EPT: All the presentations of the day are around the theme ‘Synthesising the Real,’ which I wanted to engage with these sorts of very 2018 ideas of living post-truth and living in a hyperreal world and the constructed nature of reality. A sort of speculative angle is a good way to engage with these ideas because they’re very current and future-focused. I’m excited for all of the talks. I’m also really excited about LaTurbo Avedon who is an avatar. They only exist in a virtual space, online. They don’t have a physical presence and they do artworks – they do lectures in second life for example. They’re also a really big deal. I was really ––

TH: It’s a huge deal ––

EPT: They’ve exhibited at MoMA. They’re massive and they’re –

TH: They’re making a new work for ULTRAVIRUS ––

EPT: They’re making a new work for ULTRAVIRUS. We saw them speak at Internet Age Media and I was so humbled when they responded to my email.

TH: I think – just to add my little piece – synthesising the real is this really cool master theme because it also reminds me of this outdated idea of digital dualism: how our online self supposedly exists separately to our AFK self. This no longer feels relevant in web 2.0, where we store so much of our lives/identity on the cloud – we shouldn’t be distinguishing between online and AFK, because they’re enmeshed in each other. ULTRAVIRUS takes all these online subcultures and discourses and implants them into a real, tangible setting for people to engage with, which in that very act is destroying that digital dualism.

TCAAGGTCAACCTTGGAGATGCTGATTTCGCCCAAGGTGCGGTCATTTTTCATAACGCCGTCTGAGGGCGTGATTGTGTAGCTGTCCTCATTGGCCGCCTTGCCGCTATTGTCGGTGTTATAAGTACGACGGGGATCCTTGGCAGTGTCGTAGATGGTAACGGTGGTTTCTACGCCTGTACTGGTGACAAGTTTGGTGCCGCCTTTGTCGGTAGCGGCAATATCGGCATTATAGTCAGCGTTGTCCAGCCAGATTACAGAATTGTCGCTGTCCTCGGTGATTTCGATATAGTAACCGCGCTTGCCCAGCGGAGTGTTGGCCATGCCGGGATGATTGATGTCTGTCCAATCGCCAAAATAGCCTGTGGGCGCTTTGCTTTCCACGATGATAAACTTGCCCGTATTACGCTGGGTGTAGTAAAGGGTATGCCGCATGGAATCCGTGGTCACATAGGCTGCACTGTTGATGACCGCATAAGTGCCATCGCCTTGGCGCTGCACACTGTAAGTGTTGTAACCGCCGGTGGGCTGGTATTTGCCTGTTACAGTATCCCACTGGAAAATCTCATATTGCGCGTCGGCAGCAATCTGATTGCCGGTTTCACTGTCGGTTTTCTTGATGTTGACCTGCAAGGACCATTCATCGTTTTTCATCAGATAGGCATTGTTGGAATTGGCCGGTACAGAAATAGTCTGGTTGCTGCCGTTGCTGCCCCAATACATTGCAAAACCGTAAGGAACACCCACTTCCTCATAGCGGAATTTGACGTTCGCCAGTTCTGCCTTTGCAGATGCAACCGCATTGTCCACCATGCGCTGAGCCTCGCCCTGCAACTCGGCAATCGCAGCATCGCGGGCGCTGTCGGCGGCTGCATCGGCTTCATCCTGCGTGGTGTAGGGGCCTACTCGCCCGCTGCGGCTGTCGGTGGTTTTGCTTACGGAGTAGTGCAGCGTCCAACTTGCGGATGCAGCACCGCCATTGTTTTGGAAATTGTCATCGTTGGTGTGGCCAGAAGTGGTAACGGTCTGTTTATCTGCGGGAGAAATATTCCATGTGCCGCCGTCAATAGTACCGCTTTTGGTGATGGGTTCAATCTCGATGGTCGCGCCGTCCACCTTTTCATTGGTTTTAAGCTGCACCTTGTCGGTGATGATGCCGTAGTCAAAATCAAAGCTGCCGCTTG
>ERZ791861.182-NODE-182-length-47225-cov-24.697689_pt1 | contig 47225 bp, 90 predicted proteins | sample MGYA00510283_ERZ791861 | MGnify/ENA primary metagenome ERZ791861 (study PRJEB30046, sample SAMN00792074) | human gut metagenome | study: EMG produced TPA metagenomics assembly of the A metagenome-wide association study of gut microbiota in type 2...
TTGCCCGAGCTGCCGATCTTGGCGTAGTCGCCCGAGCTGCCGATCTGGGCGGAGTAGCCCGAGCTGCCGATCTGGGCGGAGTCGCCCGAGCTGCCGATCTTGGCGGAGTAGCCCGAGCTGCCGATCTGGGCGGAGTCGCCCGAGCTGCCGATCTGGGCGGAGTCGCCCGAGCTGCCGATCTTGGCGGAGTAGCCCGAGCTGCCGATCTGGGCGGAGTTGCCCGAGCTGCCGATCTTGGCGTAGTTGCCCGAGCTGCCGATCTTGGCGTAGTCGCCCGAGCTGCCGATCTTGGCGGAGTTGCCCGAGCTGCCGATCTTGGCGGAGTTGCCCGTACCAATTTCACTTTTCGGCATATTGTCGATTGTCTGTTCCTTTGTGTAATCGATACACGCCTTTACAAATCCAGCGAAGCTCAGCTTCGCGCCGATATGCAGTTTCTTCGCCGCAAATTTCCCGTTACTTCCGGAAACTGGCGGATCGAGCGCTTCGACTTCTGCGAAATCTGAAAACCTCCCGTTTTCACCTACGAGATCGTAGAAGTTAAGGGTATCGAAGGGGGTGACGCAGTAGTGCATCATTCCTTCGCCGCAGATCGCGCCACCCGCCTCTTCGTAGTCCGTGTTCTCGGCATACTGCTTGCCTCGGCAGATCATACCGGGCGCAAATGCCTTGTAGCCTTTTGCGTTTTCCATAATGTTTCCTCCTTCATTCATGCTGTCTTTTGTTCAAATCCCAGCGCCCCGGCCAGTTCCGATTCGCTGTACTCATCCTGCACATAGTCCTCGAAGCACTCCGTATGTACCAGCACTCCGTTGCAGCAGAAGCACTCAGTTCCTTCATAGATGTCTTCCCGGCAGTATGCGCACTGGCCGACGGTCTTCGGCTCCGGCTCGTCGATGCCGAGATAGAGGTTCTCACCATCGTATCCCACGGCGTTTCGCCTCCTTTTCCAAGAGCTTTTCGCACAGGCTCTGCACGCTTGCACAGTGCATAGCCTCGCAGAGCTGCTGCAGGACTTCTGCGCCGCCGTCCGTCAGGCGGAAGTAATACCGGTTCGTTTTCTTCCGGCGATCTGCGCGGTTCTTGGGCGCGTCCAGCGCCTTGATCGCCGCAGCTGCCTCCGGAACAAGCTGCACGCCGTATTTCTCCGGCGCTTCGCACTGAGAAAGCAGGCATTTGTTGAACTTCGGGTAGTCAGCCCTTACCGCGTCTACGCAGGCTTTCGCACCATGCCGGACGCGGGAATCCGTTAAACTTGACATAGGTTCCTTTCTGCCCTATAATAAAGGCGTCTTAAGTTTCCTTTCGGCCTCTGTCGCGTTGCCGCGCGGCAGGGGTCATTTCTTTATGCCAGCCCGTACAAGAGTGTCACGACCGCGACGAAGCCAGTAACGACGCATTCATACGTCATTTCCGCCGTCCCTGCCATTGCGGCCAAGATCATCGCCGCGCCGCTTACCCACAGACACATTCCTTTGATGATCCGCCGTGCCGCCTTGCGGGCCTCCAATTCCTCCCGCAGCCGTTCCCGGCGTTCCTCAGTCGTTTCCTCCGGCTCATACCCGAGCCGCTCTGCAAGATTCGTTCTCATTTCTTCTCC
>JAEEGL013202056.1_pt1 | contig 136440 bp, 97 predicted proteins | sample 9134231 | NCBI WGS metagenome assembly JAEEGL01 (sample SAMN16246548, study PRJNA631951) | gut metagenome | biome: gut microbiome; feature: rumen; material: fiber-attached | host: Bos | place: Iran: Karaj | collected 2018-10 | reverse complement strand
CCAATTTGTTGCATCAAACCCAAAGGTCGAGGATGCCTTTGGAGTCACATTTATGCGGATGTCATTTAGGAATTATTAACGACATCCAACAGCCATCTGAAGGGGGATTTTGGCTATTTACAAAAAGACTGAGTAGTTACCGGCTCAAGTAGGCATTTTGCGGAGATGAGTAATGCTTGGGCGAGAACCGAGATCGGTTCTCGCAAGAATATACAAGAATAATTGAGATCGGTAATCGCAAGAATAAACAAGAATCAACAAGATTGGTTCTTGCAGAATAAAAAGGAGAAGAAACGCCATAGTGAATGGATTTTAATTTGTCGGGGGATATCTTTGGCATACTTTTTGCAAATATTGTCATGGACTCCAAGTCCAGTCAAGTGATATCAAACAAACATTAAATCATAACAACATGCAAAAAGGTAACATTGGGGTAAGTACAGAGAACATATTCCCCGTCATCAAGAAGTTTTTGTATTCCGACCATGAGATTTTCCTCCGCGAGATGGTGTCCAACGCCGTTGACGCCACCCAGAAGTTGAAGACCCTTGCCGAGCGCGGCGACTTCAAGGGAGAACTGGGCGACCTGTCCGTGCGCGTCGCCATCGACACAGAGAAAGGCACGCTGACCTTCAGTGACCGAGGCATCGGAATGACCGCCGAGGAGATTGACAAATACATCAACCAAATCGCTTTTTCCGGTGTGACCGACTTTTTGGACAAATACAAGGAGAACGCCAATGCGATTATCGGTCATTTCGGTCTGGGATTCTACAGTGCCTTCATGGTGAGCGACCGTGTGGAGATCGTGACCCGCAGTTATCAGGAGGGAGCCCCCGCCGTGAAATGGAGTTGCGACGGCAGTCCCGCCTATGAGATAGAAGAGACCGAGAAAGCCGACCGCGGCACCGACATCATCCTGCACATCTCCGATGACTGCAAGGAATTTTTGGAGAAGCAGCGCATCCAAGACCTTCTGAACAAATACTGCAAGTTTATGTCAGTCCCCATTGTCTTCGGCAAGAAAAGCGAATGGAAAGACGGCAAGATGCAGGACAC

Artwork by LaTurbo Avedon 

SM: What can we expect from ULTRAVIRUS in the future (As a brand, as a content-source, as a curatorial project, …)?

TH: Well I’ve been developing a kind of netlabel aspect to ULTRAVIRUS. Netlabels [were created as] kind of anti-capitalist labels, where they released high volumes of music for no money at all but used creative commons licensing, so anyone could take the music as long as they credited the artists. I am interested in doing that for ULTRAVIRUS on representing a very specific community of Australian and Asian artists making really fast functional, extreme computer music.

EPT: Apart from that – more events.. My little spreadsheet to explore for ULTRAVIRUS just got squirrelled away so many ideas from which you can build a whole event like I could do 6 more next year easily.

TH: And each idea opens a portal into infinitely more ideas.


SM: Cool. Let’s end in the same way we started then!  What’s one key word that you would use to describe working with each other.

TH: Oh God. I would say…precise.

EPT: I would saaaaaay … silly?

SM: Precise and silly. How good’s that. ULTRAVIRUS.


WHERE: Various locations
WHEN: Sat 10 Nov, Day program from 11am, Night program from 9:30pm
HOW MUCH: Day program $20, tickets here, Night program $25-$35, tickets here


Read more from Seán Maroney